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Virgin Australia: Creditors meeting

Virgin Australia: Creditors meeting

The Administrators for Virgin Australia held their first creditors’ meeting today. The meeting was virtual – in keeping with social distancing protocols, with about 1300 creditors represented. The meeting was closed to the media. There is a statement to the ASX, and Reuters, amongst others, is reporting the following:

  • Appointment of a Committee of Inspection representing the various creditor groups, to be used by Deloitte as needed
  • coupon payments to bondholders have been halted – to preserve the companies cash balance
  • Morgan Stanley and Houlihan Lokey have been appointed to assist in the sale of the airline in the next 4 months
  • Deloitte’s to request a three-month extension for the deadline to hold a second creditors meeting, delaying it from 22 May to 22 August 2020
  • 20 parties have expressed interest in purchasing Virgin Australia, including Andrew (Twiggy) Forrest of Fortescue Metals fame, with Credit Suisse as an advisor
  • Only 8 of those expressing interest have signed non-disclosure agreements and received an Information Memorandum. Negotiations continue with the other 12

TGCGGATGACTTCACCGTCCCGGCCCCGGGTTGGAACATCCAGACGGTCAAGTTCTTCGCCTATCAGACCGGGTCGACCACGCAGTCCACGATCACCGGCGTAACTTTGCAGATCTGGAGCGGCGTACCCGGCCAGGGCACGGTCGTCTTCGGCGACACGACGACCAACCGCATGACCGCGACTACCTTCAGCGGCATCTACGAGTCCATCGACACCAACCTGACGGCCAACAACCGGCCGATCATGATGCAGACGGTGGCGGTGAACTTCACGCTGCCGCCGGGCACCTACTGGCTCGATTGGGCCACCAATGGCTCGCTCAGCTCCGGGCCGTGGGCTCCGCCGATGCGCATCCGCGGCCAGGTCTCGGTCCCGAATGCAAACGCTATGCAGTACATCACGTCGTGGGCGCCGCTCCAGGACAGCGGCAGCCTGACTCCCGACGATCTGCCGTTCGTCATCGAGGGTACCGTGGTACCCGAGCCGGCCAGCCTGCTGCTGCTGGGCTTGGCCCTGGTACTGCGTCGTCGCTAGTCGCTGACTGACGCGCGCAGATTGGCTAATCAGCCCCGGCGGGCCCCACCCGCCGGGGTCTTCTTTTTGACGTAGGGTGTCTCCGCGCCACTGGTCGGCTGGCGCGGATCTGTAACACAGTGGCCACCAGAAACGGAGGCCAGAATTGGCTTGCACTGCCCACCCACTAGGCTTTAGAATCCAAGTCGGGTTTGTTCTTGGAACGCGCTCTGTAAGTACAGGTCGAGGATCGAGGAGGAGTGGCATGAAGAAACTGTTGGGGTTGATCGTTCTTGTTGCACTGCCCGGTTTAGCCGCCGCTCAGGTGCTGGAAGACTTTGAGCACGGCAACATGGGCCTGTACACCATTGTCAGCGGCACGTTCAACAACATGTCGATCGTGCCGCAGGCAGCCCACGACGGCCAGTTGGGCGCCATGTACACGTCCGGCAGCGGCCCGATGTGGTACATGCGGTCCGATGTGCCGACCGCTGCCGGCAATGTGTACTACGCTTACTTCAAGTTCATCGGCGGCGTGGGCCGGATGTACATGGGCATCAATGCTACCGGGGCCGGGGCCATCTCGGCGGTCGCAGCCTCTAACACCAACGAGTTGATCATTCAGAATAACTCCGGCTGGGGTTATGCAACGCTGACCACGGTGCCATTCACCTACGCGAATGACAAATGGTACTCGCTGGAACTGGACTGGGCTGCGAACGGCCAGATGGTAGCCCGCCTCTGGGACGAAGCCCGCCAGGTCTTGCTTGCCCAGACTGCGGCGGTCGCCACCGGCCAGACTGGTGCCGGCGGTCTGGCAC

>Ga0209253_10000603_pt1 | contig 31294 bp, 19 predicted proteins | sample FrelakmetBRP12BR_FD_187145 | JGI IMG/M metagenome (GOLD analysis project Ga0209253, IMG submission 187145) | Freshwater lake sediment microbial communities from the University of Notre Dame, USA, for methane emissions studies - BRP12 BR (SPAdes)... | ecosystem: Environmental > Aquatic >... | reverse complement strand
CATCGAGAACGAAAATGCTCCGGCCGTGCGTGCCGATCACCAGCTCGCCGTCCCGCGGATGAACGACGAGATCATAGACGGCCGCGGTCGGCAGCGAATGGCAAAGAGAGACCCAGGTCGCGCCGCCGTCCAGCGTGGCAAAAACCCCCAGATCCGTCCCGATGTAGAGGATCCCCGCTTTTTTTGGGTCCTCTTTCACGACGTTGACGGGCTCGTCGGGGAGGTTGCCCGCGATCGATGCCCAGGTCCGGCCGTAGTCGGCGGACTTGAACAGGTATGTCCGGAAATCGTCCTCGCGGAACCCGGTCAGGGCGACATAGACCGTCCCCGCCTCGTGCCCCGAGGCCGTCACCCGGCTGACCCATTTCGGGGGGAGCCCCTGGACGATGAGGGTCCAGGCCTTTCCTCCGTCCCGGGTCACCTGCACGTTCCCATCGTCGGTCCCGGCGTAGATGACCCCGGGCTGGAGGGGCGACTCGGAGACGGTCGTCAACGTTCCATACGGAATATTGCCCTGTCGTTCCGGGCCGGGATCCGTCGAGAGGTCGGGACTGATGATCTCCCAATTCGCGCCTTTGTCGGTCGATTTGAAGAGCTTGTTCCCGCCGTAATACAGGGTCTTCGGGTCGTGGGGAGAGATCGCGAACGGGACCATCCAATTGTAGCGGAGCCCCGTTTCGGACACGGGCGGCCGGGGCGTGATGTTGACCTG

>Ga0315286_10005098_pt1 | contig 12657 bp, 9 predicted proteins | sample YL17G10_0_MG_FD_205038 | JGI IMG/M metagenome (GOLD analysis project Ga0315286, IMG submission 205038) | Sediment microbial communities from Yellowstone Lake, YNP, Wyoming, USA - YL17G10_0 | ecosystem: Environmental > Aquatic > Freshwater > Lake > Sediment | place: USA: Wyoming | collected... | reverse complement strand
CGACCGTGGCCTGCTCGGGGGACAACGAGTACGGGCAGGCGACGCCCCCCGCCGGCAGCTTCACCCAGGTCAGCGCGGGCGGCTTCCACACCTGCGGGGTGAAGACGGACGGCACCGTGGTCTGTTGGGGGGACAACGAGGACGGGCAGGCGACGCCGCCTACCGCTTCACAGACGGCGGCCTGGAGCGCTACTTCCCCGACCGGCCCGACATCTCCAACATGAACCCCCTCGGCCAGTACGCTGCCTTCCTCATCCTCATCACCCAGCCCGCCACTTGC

“We are now moving quickly to finalise a business plan to help guide interested parties and, in terms of next steps, mid-May is currently the timeframe for the receipt of indicative offers. Binding offers will then be required in June. We remain confident that our target of achieving a sale by the end of June is achievable,”

Vaughan Strawbridge, Administrator, Deloitte, from the ASX statement

Virgin Australia continues to operate 64 return weekly domestic flights, as well as contracted domestic charter flights and government supported international flights to Hong Kong and Los Angeles

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So it looks like mid May will be the next date for any substantial news, when official offers for the airline will be received by the Administrator.

The seeking of an extension of time for the holding of the second creditors meeting could be interpreted in several ways. It may be because of the complexity of the business and the time potential bidders will need to compile their bid. Or it could be because of the number of bids likely to be received and the time it will take the Administrators to consider them and provide a recommendation to creditors.

It looks like the initial prediction by the voluntary administration team of a quick process is already being stretched.

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